## Emoji and Zipf’s Law

Emojitracker.com is a very interesting site that tracks how often each emoji is used on Twitter. The statistics are updated in real time, and it’s really quite amazing to watch.

(In case the reader is unaware, an emoji is a small icon that is often used to convey ideas or emotions in electronic communications. It should not be confused with an emoticon, which uses ordinary text characters for a similar purpose.)

Is there is a formula that describes these frequencies? In 1935, the American linguist George Zipf proposed that, in any corpus of words, the frequency of a word is inversely proportional to its rank in the frequency table. That is, the most common word should be $N$ times more frequent than the $N$th word. More generally, we may suppose that the frequencies follow an inverse power law of the form $y = Cx^{-r}$, where $y$ is the frequency and $x$ is the rank.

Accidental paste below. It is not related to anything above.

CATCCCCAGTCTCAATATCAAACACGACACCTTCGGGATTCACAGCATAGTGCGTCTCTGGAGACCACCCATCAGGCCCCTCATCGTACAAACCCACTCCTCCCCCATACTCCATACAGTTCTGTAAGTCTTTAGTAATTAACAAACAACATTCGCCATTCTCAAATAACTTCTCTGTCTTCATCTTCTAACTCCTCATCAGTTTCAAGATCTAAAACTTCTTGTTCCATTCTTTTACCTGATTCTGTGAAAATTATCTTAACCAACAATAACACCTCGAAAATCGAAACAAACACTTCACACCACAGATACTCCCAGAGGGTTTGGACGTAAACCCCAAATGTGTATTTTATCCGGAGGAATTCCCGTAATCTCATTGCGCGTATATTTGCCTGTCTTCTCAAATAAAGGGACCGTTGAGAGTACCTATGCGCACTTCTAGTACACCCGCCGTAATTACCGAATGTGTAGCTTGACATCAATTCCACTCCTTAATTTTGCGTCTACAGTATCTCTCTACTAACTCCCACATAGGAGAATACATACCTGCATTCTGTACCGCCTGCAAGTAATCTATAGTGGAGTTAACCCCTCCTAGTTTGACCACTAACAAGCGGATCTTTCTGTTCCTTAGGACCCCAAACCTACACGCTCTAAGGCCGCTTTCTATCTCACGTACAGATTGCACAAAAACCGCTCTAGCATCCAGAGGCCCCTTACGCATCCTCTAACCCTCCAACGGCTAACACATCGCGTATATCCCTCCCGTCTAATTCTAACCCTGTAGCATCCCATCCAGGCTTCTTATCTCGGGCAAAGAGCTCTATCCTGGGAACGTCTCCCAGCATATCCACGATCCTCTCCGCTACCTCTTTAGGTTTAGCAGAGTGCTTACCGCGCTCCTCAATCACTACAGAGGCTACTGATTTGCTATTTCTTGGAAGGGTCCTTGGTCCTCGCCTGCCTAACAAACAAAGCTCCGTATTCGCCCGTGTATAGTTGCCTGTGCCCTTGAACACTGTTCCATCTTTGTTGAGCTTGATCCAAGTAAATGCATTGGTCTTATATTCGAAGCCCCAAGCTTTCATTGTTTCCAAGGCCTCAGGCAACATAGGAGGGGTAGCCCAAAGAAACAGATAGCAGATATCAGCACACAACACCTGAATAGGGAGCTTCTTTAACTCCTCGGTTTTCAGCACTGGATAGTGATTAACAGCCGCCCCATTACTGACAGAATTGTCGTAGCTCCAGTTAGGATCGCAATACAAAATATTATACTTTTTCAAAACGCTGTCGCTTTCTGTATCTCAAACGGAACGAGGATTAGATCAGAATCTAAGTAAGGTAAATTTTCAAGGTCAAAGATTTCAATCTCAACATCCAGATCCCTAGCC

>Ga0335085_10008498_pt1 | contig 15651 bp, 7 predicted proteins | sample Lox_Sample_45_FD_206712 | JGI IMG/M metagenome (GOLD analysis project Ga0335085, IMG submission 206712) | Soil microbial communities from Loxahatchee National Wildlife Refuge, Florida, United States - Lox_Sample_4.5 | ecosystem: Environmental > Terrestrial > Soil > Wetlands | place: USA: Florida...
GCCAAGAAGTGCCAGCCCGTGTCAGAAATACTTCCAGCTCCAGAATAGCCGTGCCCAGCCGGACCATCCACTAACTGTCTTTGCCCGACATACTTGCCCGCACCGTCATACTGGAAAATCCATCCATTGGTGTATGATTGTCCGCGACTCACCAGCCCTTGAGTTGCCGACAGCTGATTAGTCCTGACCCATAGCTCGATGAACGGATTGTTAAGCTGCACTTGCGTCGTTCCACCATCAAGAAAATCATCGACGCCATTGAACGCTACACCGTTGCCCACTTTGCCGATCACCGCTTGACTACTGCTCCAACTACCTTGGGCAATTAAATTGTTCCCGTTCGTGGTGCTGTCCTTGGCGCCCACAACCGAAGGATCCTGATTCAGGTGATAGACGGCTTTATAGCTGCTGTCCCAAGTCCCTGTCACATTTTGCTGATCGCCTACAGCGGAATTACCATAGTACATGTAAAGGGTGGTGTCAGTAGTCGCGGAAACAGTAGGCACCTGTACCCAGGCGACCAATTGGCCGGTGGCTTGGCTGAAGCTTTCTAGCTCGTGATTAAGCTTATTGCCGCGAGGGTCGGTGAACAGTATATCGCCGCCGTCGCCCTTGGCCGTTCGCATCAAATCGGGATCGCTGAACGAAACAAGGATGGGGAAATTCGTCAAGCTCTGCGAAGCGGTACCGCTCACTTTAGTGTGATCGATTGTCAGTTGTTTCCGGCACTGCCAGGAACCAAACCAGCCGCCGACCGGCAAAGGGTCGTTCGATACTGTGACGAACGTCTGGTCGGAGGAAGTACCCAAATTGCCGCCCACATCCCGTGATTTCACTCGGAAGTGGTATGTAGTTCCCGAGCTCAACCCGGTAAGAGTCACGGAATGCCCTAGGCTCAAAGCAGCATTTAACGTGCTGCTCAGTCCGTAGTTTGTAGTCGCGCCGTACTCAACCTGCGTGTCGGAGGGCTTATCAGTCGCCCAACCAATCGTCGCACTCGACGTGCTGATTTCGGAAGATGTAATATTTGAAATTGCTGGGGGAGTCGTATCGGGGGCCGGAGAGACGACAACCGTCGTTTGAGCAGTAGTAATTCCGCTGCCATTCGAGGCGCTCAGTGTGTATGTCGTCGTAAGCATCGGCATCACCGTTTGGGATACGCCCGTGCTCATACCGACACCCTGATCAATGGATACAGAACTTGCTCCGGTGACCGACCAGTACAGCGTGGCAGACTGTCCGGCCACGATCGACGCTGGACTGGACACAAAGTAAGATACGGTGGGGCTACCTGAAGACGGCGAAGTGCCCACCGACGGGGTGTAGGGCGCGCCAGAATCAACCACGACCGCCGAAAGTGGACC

Power laws can be identified using a log-log plot, which has logarithmic scales on both axes. When we take the logarithm of both sides, we get

$\log y = \log C – r \log x$

which appears on a log-log plot as a straight line with slope $(-r)$ .

Does the frequency of emojis follow a power law? To answer this question, we need to find a way to scrape the data from the webpage. My solution was crude but effective. I selected all of the text on the page, and used copy-and-paste to get it into a text file. I wrote a short Python script to extract the numbers into a list.

import re
with open("emoji.txt") as f: